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The website of my HSA has recently began forcing all this rigmarole for submitting reimbursement claims that has made me nervous about them essentially possessing all this medical history on their site.

They now push you to define providers and give the addresses and optionally a medical ID / account number for that provider. Claims have to be dialed in with the dates of service, the patient's name and DOB, and optionally can upload a receipt to associate with the claim.

I realize they're trying to streamline the packaging of an auditable package of qualifying medical expenses and what not but I take care of such things myself with my own thorough record keeping. I don't really feel comfortable with a third party consolidating all this information of ours.

I'm thinking about just creating a generic bucket provider and reimburse all claims under myself. My question is how folks take this change of user experience for an HSA. Does a third party HSA entity really need all this information, what are the pro/cons of such a redesign? Could my generic strategy described above come back and bite me?

Prior to the redesign the only field they had was a description field that was listed on the statements and printed in a form where the end user detailed their own short hand of account information.

Here's some language that shows up on the web forms:

Provider - You can choose to list your provider/payee or choose self/other as the provider. This information is only used to complete the details needed for your records within the expense journal.

Entering expense information allows you to record the details of your payment in the Expense Journal.

Date of Service (optional)

Expense category (optional) None, Dental, Medical, Vision, Pharmacy, Dependent Care, Premium, Transportation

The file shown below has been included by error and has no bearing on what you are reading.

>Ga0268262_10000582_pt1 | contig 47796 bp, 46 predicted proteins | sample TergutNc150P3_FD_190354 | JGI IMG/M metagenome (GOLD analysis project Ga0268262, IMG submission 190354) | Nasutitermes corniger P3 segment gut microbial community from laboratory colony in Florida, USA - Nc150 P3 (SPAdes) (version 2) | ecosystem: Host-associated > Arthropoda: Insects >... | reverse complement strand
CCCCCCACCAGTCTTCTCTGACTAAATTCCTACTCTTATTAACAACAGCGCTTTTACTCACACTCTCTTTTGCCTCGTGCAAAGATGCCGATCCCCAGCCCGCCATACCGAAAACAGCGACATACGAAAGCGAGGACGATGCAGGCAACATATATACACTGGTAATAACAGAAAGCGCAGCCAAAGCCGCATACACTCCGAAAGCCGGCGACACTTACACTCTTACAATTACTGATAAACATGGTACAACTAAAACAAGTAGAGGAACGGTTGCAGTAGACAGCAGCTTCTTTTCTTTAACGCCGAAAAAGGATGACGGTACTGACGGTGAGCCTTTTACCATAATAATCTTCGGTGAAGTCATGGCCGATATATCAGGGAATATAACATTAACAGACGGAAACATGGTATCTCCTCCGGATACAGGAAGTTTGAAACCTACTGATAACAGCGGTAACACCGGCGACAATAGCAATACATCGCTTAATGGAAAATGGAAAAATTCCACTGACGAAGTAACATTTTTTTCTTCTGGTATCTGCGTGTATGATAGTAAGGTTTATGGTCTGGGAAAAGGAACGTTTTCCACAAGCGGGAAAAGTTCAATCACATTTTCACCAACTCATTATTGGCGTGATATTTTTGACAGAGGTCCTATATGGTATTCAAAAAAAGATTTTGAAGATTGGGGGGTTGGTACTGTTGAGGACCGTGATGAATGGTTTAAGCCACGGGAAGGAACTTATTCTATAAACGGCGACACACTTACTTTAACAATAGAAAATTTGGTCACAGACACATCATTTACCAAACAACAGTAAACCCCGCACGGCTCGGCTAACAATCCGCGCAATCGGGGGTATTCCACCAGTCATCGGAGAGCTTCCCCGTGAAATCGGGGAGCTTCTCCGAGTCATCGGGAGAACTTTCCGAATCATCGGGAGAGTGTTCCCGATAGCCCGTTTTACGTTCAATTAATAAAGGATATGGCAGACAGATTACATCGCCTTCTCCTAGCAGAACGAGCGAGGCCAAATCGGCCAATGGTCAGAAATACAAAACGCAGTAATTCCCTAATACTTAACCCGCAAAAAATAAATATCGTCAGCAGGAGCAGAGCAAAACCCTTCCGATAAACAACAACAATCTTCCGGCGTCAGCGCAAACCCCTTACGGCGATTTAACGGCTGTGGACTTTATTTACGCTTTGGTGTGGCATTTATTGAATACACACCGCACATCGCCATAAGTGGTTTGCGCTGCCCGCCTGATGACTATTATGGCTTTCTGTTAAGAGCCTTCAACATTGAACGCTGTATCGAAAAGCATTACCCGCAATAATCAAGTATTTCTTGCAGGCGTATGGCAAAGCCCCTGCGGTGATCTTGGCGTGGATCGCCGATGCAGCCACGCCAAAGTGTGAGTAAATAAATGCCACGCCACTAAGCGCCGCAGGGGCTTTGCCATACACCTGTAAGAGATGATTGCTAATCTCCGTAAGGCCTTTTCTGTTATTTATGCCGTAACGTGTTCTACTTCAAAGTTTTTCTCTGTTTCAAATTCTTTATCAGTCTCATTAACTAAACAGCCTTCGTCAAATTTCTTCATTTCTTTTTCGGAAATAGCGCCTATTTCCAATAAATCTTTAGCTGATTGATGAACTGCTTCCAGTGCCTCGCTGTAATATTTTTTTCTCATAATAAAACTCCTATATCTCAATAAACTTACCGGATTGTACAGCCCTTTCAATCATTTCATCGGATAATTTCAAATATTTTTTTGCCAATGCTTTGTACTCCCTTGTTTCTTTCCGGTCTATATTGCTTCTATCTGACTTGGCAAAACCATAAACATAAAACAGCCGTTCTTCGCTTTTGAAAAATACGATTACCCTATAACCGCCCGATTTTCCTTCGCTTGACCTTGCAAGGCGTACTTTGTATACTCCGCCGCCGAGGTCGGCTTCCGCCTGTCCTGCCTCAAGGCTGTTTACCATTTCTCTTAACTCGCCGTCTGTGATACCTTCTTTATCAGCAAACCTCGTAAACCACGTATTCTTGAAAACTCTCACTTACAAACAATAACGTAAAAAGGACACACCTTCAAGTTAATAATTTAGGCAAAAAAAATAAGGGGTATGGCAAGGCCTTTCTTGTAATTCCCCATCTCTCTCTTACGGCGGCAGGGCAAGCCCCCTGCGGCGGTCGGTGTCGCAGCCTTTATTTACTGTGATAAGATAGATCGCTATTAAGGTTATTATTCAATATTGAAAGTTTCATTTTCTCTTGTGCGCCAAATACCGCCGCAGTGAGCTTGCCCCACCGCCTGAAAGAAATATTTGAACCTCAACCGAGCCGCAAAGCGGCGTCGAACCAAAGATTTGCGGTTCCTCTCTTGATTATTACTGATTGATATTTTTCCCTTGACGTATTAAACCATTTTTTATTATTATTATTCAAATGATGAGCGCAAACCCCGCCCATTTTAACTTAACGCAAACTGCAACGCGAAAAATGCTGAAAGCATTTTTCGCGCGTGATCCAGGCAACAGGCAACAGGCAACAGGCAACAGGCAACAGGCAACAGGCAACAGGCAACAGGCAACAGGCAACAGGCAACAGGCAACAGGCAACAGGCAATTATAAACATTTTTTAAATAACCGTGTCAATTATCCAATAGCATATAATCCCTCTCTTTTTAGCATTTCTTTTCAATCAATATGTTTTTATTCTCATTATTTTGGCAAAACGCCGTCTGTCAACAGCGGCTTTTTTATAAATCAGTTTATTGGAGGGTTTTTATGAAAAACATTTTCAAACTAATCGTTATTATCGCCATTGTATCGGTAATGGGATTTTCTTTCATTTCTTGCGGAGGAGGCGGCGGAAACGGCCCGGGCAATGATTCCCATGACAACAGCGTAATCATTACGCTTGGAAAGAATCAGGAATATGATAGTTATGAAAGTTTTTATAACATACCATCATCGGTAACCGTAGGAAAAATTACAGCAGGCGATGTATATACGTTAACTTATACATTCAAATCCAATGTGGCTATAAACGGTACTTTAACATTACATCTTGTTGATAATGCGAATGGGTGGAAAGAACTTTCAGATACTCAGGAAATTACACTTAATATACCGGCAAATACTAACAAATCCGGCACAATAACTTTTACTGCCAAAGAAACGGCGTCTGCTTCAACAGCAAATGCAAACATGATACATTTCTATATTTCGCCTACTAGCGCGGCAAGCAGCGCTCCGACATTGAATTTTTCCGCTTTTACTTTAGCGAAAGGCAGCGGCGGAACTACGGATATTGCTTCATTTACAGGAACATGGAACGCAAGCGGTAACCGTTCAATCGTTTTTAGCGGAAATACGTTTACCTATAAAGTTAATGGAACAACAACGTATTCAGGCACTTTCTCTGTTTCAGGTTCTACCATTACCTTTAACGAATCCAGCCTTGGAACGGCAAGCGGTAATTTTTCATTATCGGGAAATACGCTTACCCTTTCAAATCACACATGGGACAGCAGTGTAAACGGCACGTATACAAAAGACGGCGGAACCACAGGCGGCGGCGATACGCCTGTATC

Patient/Recipient (optional)

Description (optional)

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I don't believe there is any federal requirement that the banks collect that much information, and I think your guess is correct that they are doing this as a service to the customer in case you are ever audited. My HSA bank doesn't offer fields to enter in that information, so in the description field I typically put something like:

Unreimbursed medical expenses for April 1, 2017 - June 30, 2017.

That's all my bank gets to know. I have a folder of receipts I keep at home (which I plan to scan and store online someday). Given that the fields your bank provides all appear to be optional I would assume you could do the same thing if you are more comfortable self managing your receipts.

As for your specific question:

Could my generic strategy described above come back and bite me?

Yes, if you lose your receipts and you are audited. If both of those happened you may be able to rebuild your receipts from the original providers, but that "bite" would probably sting quite a bit.

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My experience with an HSA has been:

  • if you use the debit card they know it was for medical expenses by the vendor ID. So nothing additional is needed.
  • if you use the website to "pay my provider" they want the information you mention: provider/dates/very broad categories/which family member.
  • they added a requirement a few years ago for invoice/patient number so that the medical provider could correctly apply the electronic funds transfer
  • the most paperwork is when you ask for the funds to be sent to you. They want to see a detailed bill or Explanation of Benefits.

For some items (prescriptions and co-pays) I use the debit card. For ones where the bill is more complex I wait until the doctor bills me, then I use "pay my provider" The extra paperwork for the pay-me-back makes me avoid it.

The HSA company has to follow HIPAA regulations for medical records. They should have info on their website describing their policies.

I believe your plan to have the funds sent to you could cause a problem. I am surprised that they don't require more documentation to send the funds to you.

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    I don't think there is any requirement for the HSA to collect or verify any such thing. My HSA allows reimbursements to myself without any further ado - just enter the amount, and that's it. – Aganju Aug 30 '17 at 10:14

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